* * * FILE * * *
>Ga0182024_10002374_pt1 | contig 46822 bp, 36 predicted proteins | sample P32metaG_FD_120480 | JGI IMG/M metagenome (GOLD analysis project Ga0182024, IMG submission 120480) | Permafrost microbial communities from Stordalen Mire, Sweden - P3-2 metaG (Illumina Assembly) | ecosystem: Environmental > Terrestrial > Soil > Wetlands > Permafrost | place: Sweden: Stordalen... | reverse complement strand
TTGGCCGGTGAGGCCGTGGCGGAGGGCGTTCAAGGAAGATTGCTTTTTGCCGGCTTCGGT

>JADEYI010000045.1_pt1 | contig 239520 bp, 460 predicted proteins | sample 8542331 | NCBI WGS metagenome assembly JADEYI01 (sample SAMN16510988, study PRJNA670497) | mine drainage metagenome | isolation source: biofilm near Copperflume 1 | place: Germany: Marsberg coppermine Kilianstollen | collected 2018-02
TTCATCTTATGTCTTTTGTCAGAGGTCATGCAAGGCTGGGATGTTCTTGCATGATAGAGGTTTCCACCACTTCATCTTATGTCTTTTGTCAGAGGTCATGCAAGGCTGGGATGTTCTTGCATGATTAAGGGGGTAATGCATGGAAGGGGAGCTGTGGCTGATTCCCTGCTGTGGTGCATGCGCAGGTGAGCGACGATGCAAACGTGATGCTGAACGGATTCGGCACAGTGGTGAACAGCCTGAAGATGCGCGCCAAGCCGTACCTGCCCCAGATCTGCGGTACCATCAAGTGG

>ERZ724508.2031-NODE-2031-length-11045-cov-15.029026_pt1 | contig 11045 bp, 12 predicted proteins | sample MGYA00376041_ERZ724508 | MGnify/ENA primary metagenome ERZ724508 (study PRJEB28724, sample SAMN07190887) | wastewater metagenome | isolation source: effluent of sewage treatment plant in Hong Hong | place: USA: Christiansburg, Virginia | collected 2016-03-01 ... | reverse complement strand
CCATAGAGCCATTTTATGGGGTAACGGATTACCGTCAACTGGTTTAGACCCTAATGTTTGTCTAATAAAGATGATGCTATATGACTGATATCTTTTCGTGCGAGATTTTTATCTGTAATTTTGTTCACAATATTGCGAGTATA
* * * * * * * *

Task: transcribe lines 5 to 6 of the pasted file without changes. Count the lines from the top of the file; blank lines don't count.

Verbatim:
>ERZ724508.2031-NODE-2031-length-11045-cov-15.029026_pt1 | contig 11045 bp, 12 predicted proteins | sample MGYA00376041_ERZ724508 | MGnify/ENA primary metagenome ERZ724508 (study PRJEB28724, sample SAMN07190887) | wastewater metagenome | isolation source: effluent of sewage treatment plant in Hong Hong | place: USA: Christiansburg, Virginia | collected 2016-03-01 ... | reverse complement strand
CCATAGAGCCATTTTATGGGGTAACGGATTACCGTCAACTGGTTTAGACCCTAATGTTTGTCTAATAAAGATGATGCTATATGACTGATATCTTTTCGTGCGAGATTTTTATCTGTAATTTTGTTCACAATATTGCGAGTATA